The Salon Project
Traverse, Edinburgh, until October 22
Seen at Tramway, Glasgow; touring until October 30
Reviewed by Mark Brown
The Salon Project – the latest piece from deviser, designer and, it seems clear, Francophile Stewart Laing – is the kind of conceptual theatre which draws attention to itself purely by dint of its novelty. Laing (who once transformed part of Glasgow’s Tramway venue into a bird’s eye view of the interwoven lives of the French poets Arthur Rimbaud and Paul Verlaine) invites us to a 21st-century, Scottish incarnation of the Parisian salons of the 19th-century.
When we arrive at the Traverse (having already furnished Laing’s company, Untitled Projects, with our vital statistics), we are taken into the basement, where a legion of young dressers and make-up artists has us out of our dreary, contemporary garb and into the splendour of period evening wear (courtesy of the costume departments of an array of Scottish theatre and opera companies). When we enter the salon – to find a piano and three splendid gramophone players beneath grand chandeliers – impeccably attired waiters offer us glasses of sparkling wine.
How quickly, in such circumstances, a contemporary Scottish theatre audience adopts the signs of refinement. Acts of gallantry abound (a fellow theatre critic offers a woman his chair), and I, for one, do not utter a single oath all evening (not, my friends will vouch, typical behaviour on my part).
The company’s insistence that we both “remain ourselves” and stay in the 21st-century sits uncomfortably with the costume and setting. Laing knows this, of course. It’s part of his game. However, although, one does, inevitably, adopt something of a role, it is only a tweaking of one’s public self; a fascinating reminder that we all act different roles in different contexts every day.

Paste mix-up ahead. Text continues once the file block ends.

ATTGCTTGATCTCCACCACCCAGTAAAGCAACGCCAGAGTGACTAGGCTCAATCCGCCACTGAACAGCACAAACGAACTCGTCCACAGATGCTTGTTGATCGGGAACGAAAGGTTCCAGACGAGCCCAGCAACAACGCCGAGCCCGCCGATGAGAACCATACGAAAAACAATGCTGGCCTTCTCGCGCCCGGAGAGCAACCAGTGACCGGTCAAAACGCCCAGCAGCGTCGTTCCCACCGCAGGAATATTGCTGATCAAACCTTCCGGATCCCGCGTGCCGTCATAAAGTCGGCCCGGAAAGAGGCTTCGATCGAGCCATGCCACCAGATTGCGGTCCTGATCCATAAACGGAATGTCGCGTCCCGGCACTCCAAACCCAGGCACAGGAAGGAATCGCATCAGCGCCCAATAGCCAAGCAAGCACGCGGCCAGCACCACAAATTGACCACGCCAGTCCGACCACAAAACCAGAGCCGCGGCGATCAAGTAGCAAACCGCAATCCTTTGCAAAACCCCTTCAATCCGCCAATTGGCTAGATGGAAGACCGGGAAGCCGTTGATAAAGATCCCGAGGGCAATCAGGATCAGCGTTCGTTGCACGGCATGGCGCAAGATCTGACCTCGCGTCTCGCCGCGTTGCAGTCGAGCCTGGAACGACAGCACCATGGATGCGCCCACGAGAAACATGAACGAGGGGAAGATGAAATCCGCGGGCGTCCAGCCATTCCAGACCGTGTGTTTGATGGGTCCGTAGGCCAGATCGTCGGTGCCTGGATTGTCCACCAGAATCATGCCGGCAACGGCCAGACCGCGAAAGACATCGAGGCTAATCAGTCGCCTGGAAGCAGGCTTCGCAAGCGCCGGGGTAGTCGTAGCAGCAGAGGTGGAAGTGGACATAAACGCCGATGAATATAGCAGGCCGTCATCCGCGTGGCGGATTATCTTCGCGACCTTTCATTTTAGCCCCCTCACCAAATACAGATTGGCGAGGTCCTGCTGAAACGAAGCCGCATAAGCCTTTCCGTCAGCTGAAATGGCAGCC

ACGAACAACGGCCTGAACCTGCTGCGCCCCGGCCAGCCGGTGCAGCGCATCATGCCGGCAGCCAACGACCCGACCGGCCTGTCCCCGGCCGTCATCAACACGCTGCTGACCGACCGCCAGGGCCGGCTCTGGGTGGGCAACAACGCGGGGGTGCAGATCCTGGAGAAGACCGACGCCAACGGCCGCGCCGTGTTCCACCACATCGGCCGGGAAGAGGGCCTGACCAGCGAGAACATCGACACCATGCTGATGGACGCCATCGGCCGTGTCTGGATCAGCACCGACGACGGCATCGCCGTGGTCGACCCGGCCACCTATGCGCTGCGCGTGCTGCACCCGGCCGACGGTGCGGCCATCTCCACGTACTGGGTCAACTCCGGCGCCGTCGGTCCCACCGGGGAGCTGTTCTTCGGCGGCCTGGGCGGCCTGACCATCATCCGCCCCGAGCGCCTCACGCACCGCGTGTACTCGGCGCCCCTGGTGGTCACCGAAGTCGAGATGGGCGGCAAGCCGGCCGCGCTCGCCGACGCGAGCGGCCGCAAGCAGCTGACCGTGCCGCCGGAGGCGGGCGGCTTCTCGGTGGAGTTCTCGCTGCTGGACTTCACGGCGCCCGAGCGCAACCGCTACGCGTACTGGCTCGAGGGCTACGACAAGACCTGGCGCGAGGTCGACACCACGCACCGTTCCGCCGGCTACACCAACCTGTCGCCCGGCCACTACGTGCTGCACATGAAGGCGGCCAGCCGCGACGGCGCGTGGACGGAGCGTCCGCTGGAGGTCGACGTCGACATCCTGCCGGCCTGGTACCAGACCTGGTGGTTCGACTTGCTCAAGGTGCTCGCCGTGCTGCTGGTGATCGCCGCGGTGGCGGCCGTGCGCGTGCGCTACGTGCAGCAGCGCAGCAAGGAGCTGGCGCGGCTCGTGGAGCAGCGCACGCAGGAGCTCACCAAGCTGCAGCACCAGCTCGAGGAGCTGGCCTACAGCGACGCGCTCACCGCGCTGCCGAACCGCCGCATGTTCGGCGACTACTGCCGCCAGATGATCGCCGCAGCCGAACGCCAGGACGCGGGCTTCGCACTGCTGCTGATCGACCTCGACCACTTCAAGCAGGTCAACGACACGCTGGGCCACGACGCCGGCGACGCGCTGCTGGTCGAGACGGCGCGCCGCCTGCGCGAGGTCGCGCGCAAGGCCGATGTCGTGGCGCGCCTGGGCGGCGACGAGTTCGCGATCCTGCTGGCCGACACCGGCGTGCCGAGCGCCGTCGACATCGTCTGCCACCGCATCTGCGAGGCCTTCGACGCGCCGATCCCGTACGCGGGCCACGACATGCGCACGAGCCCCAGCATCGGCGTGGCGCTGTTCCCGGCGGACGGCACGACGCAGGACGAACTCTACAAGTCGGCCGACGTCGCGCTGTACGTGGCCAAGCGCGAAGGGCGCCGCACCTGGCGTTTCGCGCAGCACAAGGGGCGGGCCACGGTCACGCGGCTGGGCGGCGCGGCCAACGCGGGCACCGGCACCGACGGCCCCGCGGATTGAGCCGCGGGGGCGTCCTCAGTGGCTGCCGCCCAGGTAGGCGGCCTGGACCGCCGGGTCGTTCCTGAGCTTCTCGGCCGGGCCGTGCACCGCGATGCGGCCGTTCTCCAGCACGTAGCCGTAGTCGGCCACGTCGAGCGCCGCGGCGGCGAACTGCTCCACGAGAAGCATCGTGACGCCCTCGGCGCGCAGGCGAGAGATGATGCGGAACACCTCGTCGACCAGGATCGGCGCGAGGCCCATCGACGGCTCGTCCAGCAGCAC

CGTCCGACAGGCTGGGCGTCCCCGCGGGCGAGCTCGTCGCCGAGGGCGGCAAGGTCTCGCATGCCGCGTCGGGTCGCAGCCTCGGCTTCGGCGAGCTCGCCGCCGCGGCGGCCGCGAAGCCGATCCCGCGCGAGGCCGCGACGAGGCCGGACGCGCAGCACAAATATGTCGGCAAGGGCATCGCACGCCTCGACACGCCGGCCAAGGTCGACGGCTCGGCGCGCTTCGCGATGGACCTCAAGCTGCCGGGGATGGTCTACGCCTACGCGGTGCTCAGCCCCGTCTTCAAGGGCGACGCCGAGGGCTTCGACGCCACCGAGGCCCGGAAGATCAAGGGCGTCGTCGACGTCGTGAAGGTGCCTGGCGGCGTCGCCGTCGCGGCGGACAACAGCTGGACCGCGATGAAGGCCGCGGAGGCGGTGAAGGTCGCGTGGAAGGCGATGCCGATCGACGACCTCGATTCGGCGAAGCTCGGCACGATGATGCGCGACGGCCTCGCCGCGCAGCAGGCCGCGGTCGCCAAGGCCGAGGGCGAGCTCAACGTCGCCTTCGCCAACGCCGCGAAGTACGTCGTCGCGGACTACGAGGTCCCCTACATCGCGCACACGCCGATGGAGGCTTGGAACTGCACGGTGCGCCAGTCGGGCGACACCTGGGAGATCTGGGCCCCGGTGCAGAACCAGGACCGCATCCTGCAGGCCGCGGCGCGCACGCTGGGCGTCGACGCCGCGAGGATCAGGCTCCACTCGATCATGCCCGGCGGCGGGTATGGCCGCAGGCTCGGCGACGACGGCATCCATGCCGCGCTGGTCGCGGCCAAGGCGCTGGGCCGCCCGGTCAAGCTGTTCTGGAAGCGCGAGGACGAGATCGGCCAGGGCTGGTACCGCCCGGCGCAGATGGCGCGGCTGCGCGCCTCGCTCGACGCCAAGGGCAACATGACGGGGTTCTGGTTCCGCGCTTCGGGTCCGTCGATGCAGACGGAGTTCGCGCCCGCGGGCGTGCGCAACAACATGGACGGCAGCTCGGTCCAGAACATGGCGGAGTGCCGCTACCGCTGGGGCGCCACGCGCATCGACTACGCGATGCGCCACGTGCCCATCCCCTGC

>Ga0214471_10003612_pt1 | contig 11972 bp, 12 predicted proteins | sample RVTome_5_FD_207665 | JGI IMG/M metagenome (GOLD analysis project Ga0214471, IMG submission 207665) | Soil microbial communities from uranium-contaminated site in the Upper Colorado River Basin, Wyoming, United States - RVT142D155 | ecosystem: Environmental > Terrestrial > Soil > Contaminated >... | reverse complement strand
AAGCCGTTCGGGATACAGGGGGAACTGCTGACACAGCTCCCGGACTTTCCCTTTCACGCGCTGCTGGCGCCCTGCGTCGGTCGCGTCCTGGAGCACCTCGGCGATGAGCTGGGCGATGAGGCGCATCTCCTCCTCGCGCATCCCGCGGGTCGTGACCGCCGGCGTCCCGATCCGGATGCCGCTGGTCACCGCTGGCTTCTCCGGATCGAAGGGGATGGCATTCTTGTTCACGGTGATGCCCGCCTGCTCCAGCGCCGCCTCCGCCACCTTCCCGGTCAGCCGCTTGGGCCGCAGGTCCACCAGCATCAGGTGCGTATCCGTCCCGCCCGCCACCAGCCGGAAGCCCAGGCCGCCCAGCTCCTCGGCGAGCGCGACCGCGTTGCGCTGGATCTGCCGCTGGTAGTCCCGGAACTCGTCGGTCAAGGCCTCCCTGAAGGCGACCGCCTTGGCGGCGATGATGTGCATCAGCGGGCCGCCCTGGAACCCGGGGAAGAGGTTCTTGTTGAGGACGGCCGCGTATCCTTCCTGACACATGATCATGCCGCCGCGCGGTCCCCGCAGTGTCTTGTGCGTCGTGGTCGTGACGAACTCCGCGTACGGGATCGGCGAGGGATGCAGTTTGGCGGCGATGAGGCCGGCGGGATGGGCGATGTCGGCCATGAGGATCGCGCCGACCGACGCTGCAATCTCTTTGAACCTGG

The gentle subversion of the 19th-century salon extends to the visual art (installations of naked bodies and film) and the subjects raised by the guest speakers (on Wednesday evening, for instance, Dr Norman Gray spoke on the numerology of nuclear power). A conversation between Laing and an actress prompts a series of discussions throughout the room of the historical performance one would most like to have seen.
Whatever one wears, and whatever one discusses, The Salon Project is an undeniable success. It’s great fun, of course, but also – in the ease with which it achieves intellectual discourse and general civility – a powerful counter-weight to the more bovine aspects of our popular culture.
If Laing’s work is a triumph of devised theatre, Saturday Night (a co-production between Scottish theatre company Vanishing Point, Tramway and a trio of Portuguese theatres), sadly, is not. Described, by Vanishing Point, as “the darker, dreamier and more surreal companion piece” to Interiors (their acclaimed, but, to my mind, somewhat over-rated take on Maurice Maeterlinck’s play), the piece has many of the typical shortcomings of devised theatre, and precious few of its advantages.
We watch a young couple move into the ground floor flat of a building which, in Kai Fischer’s startling design, has a glass fourth wall through which (as in Interiors) the audience sees the characters, hears the soundtrack to their daily lives, but cannot hear their voices. The Chaplinesque physical comedy which this enables is charming, and the performances (not least from the ever-excellent Sandy Grierson) are uniformly superb.
However, as metaphorical external forces invade (an astronaut in the living room of an infirm old woman on the first floor; gorillas and a phantom midwife in the young couple’s flat), the piece loses its shape. Not for the first time in recent years is director Matthew Lenton left with a theatre production which looks fabulous, whilst failing either to intrigue or to evoke.
These reviews were originally published in the Sunday Herald on October 16, 2011
© Mark Brown